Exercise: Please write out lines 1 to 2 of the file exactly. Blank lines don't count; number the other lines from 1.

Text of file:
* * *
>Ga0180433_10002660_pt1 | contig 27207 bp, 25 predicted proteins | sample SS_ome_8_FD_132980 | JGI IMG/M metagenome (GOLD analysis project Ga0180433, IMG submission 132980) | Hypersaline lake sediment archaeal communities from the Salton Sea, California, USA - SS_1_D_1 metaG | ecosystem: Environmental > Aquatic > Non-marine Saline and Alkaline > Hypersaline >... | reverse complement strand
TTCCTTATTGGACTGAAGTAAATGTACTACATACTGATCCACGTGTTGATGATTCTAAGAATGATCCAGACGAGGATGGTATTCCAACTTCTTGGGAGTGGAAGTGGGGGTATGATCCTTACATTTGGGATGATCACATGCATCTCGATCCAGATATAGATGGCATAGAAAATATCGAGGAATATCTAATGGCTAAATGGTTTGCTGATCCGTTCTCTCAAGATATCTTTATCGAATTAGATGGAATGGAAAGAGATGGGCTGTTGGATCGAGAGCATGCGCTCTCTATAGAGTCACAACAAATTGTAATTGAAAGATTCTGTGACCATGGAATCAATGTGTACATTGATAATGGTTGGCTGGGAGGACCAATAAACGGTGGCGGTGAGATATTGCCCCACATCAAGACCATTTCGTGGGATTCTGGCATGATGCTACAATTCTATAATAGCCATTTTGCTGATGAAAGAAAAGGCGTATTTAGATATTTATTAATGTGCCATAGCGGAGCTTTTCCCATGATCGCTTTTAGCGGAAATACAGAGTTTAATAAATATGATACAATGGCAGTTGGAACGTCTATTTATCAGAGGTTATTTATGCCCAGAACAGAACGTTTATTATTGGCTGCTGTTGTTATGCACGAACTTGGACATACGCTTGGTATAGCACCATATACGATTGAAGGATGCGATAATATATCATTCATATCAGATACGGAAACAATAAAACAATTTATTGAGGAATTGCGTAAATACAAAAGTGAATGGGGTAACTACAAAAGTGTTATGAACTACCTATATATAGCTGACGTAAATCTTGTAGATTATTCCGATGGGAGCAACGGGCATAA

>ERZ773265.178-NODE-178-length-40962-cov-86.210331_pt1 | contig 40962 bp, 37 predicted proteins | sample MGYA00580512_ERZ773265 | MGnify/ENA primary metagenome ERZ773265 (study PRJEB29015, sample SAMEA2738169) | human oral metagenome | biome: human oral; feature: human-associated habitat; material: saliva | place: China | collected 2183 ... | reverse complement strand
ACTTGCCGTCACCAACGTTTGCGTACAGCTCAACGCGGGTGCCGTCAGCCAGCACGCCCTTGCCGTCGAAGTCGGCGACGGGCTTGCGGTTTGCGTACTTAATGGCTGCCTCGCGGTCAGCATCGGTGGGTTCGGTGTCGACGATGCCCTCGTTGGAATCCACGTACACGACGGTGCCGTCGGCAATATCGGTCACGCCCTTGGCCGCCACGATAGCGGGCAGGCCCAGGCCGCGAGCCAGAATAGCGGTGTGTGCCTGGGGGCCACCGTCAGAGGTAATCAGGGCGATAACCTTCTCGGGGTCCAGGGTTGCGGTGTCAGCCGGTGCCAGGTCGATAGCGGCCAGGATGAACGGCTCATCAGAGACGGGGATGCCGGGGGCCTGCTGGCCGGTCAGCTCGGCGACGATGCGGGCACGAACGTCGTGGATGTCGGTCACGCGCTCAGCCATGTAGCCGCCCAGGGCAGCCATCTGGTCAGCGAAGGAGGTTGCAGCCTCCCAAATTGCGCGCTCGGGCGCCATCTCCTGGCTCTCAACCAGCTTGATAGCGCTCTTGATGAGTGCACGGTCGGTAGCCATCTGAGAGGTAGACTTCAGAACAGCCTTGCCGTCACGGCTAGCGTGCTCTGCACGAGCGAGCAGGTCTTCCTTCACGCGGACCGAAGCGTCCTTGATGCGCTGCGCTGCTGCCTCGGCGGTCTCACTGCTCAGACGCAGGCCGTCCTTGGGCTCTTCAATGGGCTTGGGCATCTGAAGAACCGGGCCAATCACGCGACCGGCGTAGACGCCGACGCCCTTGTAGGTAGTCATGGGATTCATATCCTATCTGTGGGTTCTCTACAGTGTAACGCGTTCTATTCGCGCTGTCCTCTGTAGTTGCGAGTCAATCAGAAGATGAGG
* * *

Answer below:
>Ga0180433_10002660_pt1 | contig 27207 bp, 25 predicted proteins | sample SS_ome_8_FD_132980 | JGI IMG/M metagenome (GOLD analysis project Ga0180433, IMG submission 132980) | Hypersaline lake sediment archaeal communities from the Salton Sea, California, USA - SS_1_D_1 metaG | ecosystem: Environmental > Aquatic > Non-marine Saline and Alkaline > Hypersaline >... | reverse complement strand
TTCCTTATTGGACTGAAGTAAATGTACTACATACTGATCCACGTGTTGATGATTCTAAGAATGATCCAGACGAGGATGGTATTCCAACTTCTTGGGAGTGGAAGTGGGGGTATGATCCTTACATTTGGGATGATCACATGCATCTCGATCCAGATATAGATGGCATAGAAAATATCGAGGAATATCTAATGGCTAAATGGTTTGCTGATCCGTTCTCTCAAGATATCTTTATCGAATTAGATGGAATGGAAAGAGATGGGCTGTTGGATCGAGAGCATGCGCTCTCTATAGAGTCACAACAAATTGTAATTGAAAGATTCTGTGACCATGGAATCAATGTGTACATTGATAATGGTTGGCTGGGAGGACCAATAAACGGTGGCGGTGAGATATTGCCCCACATCAAGACCATTTCGTGGGATTCTGGCATGATGCTACAATTCTATAATAGCCATTTTGCTGATGAAAGAAAAGGCGTATTTAGATATTTATTAATGTGCCATAGCGGAGCTTTTCCCATGATCGCTTTTAGCGGAAATACAGAGTTTAATAAATATGATACAATGGCAGTTGGAACGTCTATTTATCAGAGGTTATTTATGCCCAGAACAGAACGTTTATTATTGGCTGCTGTTGTTATGCACGAACTTGGACATACGCTTGGTATAGCACCATATACGATTGAAGGATGCGATAATATATCATTCATATCAGATACGGAAACAATAAAACAATTTATTGAGGAATTGCGTAAATACAAAAGTGAATGGGGTAACTACAAAAGTGTTATGAACTACCTATATATAGCTGACGTAAATCTTGTAGATTATTCCGATGGGAGCAACGGGCATAA